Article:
DEAR JESSICA: Can you please tell me what is the difference between peat moss and mulch? Both are advertised on the packaging to do the same thing: hold moisture, add nutrients to the soil and it’s good for the plants’ well-being. Mulch is not easy to put down, as it is very wet, whereas I can just grab a handful of peat moss at a time and easily place it around the plant. Can you please let me know your comments on when to use these treatments and which is better? — John Wolf, Levittown
DEAR JOHN: The term mulch technically refers to any material used to cover the soil. This could be pebbles or gravel, plastic sheeting, shredded tires or organic mulch, such as compost (my No. 1 choice), pine needles, shredded bark or wood chips. Obviously gravel, although effectively performing the mulch functions of suppressing weeds and slowing moisture evaporation from the soil surface, has a different effect on plants than do organic mulches. When you and I (and most gardeners) refer to mulch, we’re referring to shredded hardwood bark, so that’s how I’m using the term here.
Peat moss may have a place as a component of potting mix used in containers (mostly because it’s lightweight), but I wouldn’t recommend using it as a mulch. Here’s why:
Mulch can and should be applied as a top dressing. Peat moss should be mixed into soil. Top dressing with peat is a bad idea because wind will blow it around and rain will harden it.
- Mulch nourishes the soil as it breaks down. When well-incorporated into soil, peat can aid nutrient availability, but it contains little or no nutrients of its own.
- Mulch is superior to peat moss at suppressing weeds.
- Mulch is usually made from local hardwoods and doesn’t travel far. Peat moss is harvested from bogs, wetlands where dead plant material has collected, and often travels long distances to be sold.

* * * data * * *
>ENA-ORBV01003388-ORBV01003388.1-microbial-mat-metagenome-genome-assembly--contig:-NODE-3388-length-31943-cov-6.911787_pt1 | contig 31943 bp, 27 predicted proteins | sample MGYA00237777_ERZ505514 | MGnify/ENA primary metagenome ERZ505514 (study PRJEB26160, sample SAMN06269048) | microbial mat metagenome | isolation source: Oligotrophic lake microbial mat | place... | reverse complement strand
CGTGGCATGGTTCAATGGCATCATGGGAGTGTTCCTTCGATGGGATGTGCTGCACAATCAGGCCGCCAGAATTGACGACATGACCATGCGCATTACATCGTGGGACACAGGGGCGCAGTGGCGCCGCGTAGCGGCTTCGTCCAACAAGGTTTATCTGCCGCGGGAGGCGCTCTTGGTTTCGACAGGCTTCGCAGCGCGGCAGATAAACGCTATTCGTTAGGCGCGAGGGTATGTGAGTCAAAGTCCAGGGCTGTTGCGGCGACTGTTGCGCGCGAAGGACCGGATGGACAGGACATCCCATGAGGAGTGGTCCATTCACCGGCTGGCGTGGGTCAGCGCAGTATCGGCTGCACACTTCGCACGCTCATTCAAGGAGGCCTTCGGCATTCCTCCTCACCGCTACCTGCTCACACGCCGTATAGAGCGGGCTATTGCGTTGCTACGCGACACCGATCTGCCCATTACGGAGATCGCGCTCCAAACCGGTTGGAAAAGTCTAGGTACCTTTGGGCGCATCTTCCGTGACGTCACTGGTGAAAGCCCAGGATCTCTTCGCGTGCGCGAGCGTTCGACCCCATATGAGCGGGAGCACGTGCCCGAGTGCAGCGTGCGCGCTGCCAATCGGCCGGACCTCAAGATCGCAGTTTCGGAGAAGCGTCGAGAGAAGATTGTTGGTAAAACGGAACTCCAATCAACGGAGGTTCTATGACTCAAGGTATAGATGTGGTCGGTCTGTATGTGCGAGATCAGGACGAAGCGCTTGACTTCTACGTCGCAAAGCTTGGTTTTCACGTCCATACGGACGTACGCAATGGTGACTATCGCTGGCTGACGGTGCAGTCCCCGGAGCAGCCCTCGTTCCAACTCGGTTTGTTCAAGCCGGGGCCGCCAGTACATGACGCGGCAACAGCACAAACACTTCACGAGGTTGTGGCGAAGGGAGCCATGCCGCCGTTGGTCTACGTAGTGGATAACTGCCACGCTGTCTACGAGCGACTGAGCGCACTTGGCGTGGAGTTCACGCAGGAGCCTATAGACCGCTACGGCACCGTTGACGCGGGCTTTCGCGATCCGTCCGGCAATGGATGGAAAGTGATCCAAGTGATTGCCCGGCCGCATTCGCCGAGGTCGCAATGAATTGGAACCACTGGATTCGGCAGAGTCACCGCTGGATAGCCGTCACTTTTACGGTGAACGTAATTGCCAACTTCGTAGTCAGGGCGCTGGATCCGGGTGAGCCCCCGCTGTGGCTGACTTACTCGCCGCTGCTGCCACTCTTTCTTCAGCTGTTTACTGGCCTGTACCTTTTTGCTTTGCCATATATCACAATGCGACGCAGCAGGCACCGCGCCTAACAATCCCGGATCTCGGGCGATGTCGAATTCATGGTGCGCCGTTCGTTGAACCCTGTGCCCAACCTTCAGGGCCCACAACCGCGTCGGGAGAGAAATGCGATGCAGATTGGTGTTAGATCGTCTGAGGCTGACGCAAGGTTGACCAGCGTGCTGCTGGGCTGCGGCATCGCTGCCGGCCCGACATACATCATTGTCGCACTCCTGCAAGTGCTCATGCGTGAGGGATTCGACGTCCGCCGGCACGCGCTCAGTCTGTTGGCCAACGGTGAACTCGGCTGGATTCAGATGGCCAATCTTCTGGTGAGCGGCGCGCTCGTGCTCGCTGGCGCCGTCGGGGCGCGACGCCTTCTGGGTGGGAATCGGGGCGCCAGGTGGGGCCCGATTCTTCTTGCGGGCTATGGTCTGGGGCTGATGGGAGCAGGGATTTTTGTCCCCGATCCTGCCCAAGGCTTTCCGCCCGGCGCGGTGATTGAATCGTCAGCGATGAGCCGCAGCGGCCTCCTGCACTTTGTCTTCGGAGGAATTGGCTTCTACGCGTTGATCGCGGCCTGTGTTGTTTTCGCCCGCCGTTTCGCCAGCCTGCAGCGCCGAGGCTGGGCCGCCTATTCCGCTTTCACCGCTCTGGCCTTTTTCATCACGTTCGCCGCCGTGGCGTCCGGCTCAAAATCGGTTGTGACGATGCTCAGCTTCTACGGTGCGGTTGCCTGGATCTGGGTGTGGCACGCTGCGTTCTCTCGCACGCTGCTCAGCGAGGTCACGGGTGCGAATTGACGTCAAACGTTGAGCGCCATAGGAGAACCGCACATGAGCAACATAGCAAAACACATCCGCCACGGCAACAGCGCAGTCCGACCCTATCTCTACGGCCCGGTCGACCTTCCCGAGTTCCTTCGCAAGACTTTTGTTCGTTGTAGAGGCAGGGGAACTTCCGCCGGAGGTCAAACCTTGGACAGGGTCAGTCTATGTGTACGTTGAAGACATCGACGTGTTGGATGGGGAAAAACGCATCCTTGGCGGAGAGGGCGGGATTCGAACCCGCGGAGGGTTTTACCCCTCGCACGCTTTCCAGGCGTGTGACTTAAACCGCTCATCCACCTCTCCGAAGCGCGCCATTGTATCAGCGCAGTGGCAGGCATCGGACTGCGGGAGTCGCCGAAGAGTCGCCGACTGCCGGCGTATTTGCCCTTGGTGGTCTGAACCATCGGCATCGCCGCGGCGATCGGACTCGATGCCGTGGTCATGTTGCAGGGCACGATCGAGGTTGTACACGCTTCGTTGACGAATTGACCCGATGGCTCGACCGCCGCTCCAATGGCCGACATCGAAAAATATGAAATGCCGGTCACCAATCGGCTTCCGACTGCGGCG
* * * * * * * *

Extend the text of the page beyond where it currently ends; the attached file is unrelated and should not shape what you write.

- Peat bogs are important ecosystems, and stripping them of moss is not considered sustainable.
DEAR JESSICA: I have purple plum trees, some of which have died a slow death. Others are getting there. It seems year after year, branch by branch, they lose their leaves and die. What is this illness and what can be done, if anything? — Michael Ciampi, Bethpage
DEAR MICHAEL: Purple-leaf ornamental plum trees, while striking in the landscape with their deeply colored foliage and spring blossoms, are susceptible to a host of problems. You don’t say how old your trees are, but you should know the purple plum’s life span is a relatively short 20 years.
Cankers, galls, fungi, mildews, viruses and bacteria tend to target these trees, with black knot disease and Cytospora canker among the most common afflictions. Although viruses aren’t typically fatal, bacterial and fungal diseases can be. If your trees are not approaching the end of their expected life, I recommend calling a certified arborist for a proper diagnosis. In the meantime, avoid applying nitrogen fertilizer around trees, even on nearby lawns; clean up any fallen leaves and debris from around trees, as they can infect the soil; and avoid overwatering.
Are you in?
The Great Long Island Tomato Challenge is on! There is no need to register; just bring your biggest (or smallest or ugliest) tomato to Newsday (235 Pinelawn Rd., Melville) at 7 p.m. on Aug. 30.
I’ll weigh (or otherwise judge) your tomato personally, and you could be named Long Island’s new tomato king or queen.
As you await the big day, send a photo of yourself with your tomato plants, along with details about your growing techniques and the varieties you’re growing, to email@example.com, and you might be featured in an upcoming issue of Newsday and on newsday.com.
Follow the competition by checking this space each Sunday all summer long.